Cover Story: Seniors at Work
Here's the latest in retirement living: Work! Meet the new bar owner, dog musher, life saver, and other "retirees."
By Thomas Grillo
After 32 years of teaching in Cliffside Park, New Jersey, Catherine Blume looked forward to retirement and spending more time with her family at their second home in the Poconos, a beautiful resort area in the northeast Penn-sylvania mountains that’s just two hours from Blume’s home.
“That’s what we thought, anyway,” says Blume, who retired in 1999 at age 56. “I think we spent two weeks there last summer.”
Blume has discovered that it’s not so easy to get away when dozens of pets and their owners are depending on you. The former fifth-grade teacher helped launch Paws & Tails, a pet-sitting business, with her son. She confesses that she loves the work and doesn’t miss the Poconos.
Blume has lots of company when it comes to working in “retirement.” Since the mid-1980s, the percentage of working retirees in America has been on the rise. In 2001, the most recent data available, 18 percent of people age 65 and over participated in the labor force, up from 15.8 percent in 1985, according to the U.S. Department of Labor. The agency predicts that by 2010, the percentage will reach nearly 20 percent.
Among retirees 55 to 64, two-thirds are in the workforce.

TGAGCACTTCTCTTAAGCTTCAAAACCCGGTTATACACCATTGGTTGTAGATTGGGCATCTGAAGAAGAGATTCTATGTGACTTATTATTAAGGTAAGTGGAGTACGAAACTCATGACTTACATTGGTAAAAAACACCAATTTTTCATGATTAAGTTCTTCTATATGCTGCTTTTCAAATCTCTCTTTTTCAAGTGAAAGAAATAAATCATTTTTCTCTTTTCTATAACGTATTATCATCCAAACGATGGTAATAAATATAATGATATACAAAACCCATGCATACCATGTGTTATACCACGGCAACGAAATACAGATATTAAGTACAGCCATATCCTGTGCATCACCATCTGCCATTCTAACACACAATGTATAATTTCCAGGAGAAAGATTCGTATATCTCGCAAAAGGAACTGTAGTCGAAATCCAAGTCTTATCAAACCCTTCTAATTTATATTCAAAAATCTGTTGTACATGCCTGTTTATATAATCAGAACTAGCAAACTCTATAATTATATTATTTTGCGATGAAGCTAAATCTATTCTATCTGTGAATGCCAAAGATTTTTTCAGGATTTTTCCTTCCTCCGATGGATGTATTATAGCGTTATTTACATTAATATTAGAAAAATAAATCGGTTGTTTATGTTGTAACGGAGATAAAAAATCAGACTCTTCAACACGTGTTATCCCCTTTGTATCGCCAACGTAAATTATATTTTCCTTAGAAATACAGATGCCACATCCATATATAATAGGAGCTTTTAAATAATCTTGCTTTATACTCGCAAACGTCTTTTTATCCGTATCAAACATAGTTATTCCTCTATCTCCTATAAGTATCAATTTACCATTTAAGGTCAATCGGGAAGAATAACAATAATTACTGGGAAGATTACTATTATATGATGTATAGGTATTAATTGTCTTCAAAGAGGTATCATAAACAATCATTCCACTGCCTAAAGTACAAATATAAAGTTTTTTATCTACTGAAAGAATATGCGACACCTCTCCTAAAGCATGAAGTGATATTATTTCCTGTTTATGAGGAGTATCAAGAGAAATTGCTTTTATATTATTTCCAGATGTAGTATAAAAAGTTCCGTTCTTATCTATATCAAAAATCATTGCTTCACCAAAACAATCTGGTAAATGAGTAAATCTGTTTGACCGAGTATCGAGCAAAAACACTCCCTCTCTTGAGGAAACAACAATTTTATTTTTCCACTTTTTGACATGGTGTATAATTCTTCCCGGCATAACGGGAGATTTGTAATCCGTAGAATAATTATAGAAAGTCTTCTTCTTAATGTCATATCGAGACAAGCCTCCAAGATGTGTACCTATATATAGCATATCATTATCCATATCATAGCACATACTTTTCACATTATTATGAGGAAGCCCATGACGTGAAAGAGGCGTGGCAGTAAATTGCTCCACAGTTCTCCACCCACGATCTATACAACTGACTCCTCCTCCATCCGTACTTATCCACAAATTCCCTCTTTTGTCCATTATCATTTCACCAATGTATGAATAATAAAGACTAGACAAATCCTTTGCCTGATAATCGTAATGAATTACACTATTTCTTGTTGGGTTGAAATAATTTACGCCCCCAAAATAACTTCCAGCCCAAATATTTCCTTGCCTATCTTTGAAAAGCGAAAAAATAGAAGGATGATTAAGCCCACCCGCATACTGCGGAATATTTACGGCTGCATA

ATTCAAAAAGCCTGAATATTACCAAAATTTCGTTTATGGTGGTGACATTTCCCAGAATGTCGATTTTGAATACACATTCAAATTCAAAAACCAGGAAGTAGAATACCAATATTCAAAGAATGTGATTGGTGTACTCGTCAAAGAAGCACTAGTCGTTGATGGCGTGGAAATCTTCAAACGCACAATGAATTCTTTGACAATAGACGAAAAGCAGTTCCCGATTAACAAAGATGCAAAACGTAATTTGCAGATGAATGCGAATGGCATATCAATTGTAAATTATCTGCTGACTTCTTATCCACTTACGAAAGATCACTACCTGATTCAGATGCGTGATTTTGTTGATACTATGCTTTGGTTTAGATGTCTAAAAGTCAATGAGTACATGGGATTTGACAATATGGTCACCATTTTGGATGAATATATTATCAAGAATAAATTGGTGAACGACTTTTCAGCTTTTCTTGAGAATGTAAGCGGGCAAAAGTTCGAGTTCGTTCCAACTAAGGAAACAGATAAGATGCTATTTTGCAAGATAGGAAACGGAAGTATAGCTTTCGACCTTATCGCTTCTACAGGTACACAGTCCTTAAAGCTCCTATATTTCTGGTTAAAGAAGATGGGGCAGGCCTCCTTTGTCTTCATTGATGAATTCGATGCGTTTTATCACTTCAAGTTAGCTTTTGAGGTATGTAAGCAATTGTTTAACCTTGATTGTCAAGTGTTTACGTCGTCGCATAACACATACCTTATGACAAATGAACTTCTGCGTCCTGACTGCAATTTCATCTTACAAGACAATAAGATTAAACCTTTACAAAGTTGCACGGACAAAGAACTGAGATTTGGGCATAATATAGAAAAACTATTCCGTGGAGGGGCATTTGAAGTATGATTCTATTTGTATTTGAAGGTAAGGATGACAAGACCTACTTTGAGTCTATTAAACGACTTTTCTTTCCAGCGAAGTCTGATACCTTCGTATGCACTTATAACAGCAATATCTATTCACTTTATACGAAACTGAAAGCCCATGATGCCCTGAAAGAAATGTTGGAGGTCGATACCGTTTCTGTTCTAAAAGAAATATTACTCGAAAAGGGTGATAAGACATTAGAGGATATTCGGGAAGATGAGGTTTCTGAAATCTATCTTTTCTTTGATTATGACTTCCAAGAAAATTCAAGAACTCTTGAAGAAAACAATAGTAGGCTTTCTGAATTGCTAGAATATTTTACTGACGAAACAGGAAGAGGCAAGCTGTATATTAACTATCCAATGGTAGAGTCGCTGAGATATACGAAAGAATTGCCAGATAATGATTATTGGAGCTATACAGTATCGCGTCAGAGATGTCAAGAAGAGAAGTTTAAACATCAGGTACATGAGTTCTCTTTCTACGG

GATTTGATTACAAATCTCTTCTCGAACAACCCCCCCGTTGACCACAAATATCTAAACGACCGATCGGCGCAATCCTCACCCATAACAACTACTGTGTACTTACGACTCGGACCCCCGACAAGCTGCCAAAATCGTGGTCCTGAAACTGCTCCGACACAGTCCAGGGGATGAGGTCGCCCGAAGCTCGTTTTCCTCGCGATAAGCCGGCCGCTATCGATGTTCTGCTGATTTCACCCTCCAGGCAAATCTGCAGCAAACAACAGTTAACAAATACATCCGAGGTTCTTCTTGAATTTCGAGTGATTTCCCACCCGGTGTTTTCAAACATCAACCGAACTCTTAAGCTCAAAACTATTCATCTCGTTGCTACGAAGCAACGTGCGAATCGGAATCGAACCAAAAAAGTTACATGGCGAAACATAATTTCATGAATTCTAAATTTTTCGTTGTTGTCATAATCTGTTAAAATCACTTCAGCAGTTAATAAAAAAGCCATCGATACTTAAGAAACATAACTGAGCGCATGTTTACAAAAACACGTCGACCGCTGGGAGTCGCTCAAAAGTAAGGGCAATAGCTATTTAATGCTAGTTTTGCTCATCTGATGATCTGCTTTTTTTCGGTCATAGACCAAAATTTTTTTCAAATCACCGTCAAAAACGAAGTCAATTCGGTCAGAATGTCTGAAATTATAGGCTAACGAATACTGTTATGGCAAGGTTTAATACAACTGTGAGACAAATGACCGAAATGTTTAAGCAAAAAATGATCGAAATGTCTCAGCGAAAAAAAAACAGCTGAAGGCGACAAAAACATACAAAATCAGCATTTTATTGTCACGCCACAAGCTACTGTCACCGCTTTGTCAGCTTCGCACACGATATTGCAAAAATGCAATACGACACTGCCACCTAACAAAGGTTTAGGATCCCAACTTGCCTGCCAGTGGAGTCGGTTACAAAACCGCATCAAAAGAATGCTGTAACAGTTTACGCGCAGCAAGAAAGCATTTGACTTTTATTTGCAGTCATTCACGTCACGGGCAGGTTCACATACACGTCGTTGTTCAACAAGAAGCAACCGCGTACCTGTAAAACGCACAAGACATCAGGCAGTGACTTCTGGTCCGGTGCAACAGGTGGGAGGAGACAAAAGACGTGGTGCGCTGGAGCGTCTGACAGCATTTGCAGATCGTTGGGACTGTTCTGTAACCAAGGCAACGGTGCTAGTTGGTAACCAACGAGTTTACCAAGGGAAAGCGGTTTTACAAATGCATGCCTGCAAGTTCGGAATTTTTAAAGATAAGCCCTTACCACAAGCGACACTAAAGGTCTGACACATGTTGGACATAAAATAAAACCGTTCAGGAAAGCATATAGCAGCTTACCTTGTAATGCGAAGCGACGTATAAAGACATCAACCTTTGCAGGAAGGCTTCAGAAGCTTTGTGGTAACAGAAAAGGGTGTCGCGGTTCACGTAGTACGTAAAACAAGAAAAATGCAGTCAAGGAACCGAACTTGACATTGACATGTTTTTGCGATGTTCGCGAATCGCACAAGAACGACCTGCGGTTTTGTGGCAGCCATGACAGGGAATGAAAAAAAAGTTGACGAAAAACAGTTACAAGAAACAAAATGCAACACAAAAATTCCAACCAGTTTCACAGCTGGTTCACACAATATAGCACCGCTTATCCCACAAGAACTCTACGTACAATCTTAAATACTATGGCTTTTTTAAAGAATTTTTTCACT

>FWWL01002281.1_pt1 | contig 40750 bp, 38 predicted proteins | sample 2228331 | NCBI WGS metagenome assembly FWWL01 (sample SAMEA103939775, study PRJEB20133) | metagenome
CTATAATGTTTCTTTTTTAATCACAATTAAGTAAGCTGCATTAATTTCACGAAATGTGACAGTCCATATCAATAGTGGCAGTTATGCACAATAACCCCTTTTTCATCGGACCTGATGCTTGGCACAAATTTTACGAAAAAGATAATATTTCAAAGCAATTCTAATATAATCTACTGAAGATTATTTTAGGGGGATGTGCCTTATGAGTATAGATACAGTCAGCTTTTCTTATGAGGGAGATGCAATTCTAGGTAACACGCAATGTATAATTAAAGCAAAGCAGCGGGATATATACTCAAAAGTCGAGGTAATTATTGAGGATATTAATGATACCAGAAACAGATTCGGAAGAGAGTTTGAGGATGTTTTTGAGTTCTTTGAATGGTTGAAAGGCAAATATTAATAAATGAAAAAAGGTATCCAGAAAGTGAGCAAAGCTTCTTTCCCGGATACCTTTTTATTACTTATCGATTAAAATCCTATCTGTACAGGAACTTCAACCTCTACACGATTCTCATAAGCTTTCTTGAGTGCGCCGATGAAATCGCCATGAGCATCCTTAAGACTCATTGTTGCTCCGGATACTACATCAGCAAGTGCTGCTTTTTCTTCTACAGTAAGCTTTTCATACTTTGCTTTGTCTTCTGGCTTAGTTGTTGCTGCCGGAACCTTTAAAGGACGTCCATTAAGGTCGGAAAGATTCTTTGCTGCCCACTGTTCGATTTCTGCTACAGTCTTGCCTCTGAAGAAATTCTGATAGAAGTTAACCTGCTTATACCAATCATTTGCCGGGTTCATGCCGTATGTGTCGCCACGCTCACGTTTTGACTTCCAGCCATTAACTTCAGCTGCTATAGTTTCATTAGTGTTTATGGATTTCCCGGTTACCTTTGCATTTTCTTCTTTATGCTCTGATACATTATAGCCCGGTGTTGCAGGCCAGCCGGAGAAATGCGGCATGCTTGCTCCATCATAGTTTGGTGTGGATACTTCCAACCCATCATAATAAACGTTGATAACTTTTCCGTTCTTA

A recent study of retirees by Putnam Investments, a Boston-based money management firm, found that one-third of the newly retired returned to work after 18 months.
Working retirees said they went back for the physical and mental stimulation, to stay socially connected, and because they found it personally satisfying.
Michigan retiree Elizabeth Wurtz, 76, has found fulfillment as a volunteer patient advocate. Though she’s not paid for her work, she has the satisfaction of knowing she’s saving lives.
While working as a guidance counselor in 1984, Wurtz learned that her principal’s wife Amy, a teacher, was diagnosed with a brain tumor. The doctor had recommended that the tumor be surgically removed with the likelihood that she would no longer be able to speak.
“I told my principal, ‘You must get a second opinion. Amy’s a teacher and she needs her voice,’” recalls Wurtz. “I suggested that Amy see a neighbor of mine who was the head of neurosurgery at the University of Michigan Health System. They agreed and the doctor used a new laser procedure to dissipate the tumor. I shepherded her through the procedure and recuperation and she taught for many years with her speech intact.”